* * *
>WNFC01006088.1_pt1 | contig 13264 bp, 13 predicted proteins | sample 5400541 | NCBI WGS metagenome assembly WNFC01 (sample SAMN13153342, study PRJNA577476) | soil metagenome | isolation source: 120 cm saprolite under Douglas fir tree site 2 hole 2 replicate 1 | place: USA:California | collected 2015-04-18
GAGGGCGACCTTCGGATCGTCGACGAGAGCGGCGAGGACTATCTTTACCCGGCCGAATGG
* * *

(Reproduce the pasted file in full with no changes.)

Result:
>WNFC01006088.1_pt1 | contig 13264 bp, 13 predicted proteins | sample 5400541 | NCBI WGS metagenome assembly WNFC01 (sample SAMN13153342, study PRJNA577476) | soil metagenome | isolation source: 120 cm saprolite under Douglas fir tree site 2 hole 2 replicate 1 | place: USA:California | collected 2015-04-18
GAGGGCGACCTTCGGATCGTCGACGAGAGCGGCGAGGACTATCTTTACCCGGCCGAATGG